Ropeways have proved to be a blessing for terrain not accessible by conventional modes of transport such as bus, train or car. These include hilly terrain, and areas where there is a lot of waterlogging, as around large waterbodies. In such a situation, authorities find it more feasible to build ropeways rather than to construct airfields or lay down train tracks.

Ropeways today have evolved beyond the days when a simple cable-car could carry not more than one or two people at a time. Today, the ropeway is a massive project that has proven to be a useful mode of public transportation. With the capacity to transport up to 200 people at one go, it has the strength and stability to withstand not only the harshest of environmental conditions, but also to effectively transport large numbers of people on a daily basis.

Today, ropeways are a familiar sight across the world, with the best-known ones being the Peak-to-Peak Ropeway in Canada, the Titlis Rotair Ropeway in Switzerland, the Vanoise Express in France among others.

The Peak2Peak Gondola, a tri-cable gondola lift in British Columbia once held the world record for the longest free span between ropeway towers at 3.03 km. It is still the highest point above the ground in a cable car. With a capacity of 4,100 people per hour, a line speed of 7.5 metres per second and a ride time of 11 minutes, the Peak2Peak is one of the world’s biggest ropeways.

Similarly, the Titlis Rotair Ropeway in Switzerland is the first revolving cable car in the world. At 3,238 metres above sea level, it revolves its way to the summit of Mt. Titlis, treating the traveller to idyllic panoramic views. The ride time from Engelberg to Mt. Titlis is 30 minutes and the total capacity is 2521 passengers per hour.

The Vanoise Express in France is another well-known ropeway. Costing over 15 million Euros to construct, this ropeway has a double-decker cable car which was finally inaugurated in 2003. Each level has a total capacity of 200 people, and thus the aerial lift can complete a trip in 7-10 minutes. The Vanoise covers a distance of 2 kms and travels at a speed of 12.5 km/h. When it was opened, it was touted to be the biggest, longest and fastest cable car in the world.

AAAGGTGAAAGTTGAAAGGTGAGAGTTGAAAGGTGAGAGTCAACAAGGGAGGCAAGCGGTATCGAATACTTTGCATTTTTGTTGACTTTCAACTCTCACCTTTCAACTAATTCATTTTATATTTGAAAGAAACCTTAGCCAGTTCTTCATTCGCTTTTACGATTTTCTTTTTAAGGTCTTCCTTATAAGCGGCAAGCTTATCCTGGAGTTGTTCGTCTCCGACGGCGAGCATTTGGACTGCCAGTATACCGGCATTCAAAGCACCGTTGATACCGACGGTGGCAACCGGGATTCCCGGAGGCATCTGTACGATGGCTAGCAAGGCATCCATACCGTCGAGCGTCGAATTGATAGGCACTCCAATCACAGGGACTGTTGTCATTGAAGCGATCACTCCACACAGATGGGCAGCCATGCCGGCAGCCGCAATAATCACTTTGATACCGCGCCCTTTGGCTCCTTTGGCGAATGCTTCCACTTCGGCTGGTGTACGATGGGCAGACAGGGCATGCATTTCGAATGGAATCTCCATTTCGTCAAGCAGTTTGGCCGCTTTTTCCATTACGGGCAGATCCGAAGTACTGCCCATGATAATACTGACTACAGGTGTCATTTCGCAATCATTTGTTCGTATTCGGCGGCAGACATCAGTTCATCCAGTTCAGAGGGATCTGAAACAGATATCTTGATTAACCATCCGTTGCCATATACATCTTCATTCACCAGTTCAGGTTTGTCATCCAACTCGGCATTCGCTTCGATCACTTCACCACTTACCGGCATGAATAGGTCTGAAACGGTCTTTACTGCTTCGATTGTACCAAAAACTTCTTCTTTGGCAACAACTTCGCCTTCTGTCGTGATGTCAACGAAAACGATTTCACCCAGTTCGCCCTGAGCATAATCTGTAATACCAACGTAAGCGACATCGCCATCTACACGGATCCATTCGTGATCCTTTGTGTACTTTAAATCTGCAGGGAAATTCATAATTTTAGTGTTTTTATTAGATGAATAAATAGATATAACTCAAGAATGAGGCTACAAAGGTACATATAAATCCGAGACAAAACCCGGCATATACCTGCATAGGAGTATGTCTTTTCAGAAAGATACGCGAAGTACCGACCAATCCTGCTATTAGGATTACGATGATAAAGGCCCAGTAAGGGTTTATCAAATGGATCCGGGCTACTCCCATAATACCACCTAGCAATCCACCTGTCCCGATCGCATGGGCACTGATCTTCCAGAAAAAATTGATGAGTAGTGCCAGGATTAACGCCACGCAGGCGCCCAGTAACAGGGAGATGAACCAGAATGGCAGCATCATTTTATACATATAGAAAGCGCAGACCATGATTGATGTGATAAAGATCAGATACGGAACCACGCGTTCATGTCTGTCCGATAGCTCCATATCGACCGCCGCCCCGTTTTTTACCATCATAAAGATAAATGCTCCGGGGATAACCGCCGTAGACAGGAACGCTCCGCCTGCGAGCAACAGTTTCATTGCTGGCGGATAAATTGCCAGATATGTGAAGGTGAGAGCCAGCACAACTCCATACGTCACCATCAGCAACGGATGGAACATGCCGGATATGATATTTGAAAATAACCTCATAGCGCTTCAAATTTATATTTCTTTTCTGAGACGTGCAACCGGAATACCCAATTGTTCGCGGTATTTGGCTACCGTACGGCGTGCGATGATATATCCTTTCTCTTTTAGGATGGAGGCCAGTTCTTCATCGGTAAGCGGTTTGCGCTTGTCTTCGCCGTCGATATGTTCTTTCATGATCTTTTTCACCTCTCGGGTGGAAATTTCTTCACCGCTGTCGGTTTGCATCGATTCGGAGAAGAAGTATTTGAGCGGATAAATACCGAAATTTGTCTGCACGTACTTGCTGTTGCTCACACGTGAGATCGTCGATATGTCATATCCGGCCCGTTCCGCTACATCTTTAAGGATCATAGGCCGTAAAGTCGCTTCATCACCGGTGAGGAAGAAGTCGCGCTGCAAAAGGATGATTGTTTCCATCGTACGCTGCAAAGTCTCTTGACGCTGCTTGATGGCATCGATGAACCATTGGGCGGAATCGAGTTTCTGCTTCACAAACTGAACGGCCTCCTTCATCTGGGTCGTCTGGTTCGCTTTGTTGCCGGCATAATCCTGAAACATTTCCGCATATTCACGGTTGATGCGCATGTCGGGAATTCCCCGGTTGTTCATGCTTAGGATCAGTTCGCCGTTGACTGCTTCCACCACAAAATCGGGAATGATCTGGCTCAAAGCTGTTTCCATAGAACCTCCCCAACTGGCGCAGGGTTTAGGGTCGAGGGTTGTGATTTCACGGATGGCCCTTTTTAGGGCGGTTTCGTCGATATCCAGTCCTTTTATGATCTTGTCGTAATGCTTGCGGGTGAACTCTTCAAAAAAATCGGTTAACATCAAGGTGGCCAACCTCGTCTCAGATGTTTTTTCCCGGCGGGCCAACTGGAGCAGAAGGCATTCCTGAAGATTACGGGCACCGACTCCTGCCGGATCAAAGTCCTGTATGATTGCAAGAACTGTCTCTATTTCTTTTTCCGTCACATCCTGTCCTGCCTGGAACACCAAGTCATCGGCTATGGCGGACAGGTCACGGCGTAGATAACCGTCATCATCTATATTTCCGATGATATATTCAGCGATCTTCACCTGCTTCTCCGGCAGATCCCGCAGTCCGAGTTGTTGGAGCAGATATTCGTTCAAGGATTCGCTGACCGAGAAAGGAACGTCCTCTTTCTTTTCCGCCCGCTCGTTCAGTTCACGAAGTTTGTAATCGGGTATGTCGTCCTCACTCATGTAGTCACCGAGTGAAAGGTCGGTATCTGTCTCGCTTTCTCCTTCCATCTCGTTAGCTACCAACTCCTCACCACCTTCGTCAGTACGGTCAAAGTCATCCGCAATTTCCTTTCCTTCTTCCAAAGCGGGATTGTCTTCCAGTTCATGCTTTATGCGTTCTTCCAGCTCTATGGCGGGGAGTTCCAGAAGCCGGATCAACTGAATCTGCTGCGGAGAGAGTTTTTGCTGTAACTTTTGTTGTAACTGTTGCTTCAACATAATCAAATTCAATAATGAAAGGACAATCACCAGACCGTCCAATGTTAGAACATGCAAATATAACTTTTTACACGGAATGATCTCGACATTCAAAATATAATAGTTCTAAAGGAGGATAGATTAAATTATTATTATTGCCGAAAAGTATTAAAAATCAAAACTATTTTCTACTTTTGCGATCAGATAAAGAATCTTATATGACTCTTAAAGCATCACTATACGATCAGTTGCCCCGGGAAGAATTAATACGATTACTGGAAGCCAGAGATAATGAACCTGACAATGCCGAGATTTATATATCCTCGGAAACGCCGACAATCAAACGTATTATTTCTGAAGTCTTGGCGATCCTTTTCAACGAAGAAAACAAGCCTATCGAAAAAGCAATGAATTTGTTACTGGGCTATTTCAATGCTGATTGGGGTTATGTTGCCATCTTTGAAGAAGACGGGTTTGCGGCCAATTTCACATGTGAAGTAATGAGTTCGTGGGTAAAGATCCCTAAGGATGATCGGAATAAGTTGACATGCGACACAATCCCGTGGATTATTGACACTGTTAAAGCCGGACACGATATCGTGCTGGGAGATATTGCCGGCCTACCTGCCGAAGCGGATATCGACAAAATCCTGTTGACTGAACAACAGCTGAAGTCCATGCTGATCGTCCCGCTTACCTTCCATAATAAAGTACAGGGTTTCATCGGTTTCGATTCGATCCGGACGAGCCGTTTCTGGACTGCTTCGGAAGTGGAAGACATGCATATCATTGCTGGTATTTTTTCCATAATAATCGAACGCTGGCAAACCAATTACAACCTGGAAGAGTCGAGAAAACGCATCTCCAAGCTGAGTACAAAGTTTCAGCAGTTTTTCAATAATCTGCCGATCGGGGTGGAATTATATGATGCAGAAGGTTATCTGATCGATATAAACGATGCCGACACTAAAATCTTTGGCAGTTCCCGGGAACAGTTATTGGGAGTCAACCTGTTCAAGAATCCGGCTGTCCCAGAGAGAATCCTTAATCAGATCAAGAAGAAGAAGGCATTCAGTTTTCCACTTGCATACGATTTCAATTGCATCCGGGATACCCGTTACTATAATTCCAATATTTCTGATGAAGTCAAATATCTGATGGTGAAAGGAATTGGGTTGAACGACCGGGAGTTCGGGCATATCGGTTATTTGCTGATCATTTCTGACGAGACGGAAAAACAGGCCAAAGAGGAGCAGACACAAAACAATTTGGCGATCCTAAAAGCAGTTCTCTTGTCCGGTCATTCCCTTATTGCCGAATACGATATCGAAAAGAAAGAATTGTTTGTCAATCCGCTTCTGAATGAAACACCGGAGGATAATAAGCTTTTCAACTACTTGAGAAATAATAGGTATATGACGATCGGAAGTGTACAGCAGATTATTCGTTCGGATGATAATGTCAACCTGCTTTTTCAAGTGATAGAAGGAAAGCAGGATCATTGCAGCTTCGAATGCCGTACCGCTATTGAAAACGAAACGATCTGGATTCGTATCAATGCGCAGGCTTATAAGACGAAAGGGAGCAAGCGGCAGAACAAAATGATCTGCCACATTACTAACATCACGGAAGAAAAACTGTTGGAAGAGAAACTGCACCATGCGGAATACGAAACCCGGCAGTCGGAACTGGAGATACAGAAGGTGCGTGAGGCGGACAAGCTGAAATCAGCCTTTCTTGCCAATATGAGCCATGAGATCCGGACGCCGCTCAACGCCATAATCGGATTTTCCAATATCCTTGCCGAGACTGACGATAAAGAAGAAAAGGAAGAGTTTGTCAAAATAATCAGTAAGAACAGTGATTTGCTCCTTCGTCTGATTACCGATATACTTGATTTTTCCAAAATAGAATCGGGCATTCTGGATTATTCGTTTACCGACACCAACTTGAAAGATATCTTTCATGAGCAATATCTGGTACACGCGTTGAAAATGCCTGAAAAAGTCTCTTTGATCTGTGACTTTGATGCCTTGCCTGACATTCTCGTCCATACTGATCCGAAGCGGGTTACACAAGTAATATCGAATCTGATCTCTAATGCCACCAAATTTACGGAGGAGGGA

Ropeway construction is a very technical process, with the parts pre-assembled at a factory in modular fashion. These parts are made of solid steel, to withstand the worst pressures and to have increased longevity. Since ropeways are frequently constructed on difficult terrain, the prefabricated steel parts are flown by helicopter to the venue, where highly expert engineers use the components to first construct the towers and stations and then the cables and cars. The electrical fittings such as the hydraulic motor, the brakes, the cylinders and the gearbox are built into the construction and finally, a roof is built onto the structure.

Ropeways are subject to various inspections and several rounds of testing before they are authorised as fit for public use. Not only are they subject to internal checks but the government conducts fitness checks on them too, owing to the huge responsibility associated with such a mode of transport. All these checks are country-specific, but they are usually mandatory and are usually a part and parcel of ropeway construction.

Today, ropeways can be considered a mode of safe, alternate transport; with specialized ropeways that ferry passengers, cargo, funiculars, raw materials etc from one place to another. Ropeway installation has become increasingly common with such projects being taken up on a frequent basis, and today one finds previously untouched terrain navigated – thanks to the ingenuity of ropeways.

Ropeways are a true product of human ingenuity and innovation; and a manifestation of what wonders technology can do in the field of urban transport. While they definitely are a great source of tourist revenue, they have also revolutionized the urban landscape, and improved the urban transport scenario for the better.

An environmentally friendly mode of transport, ropeways are also a path- breaking mode of transport for the fact that they have low dust and carbon emissions and are a cheap and fast mode of transportation. They also create transport routes over previously inaccessible terrain and are ideal for sensitive or challenging terrain.

In India, we have seen cable cars over the years at hill stations, which are very effective in moving people and goods. Recently the Ministry of Road Transport and Highways, Govt. of India, has planned to kick-start 18 new ropeway projects totalling about 90 km across the country in the next few months.

We look forward to see how this redefines urban transportation and brings in a wave of ropeways across the country.

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Ropeways have proved to be a blessing for terrain not accessible by conventional modes of transport such as bus, train or car. These include hilly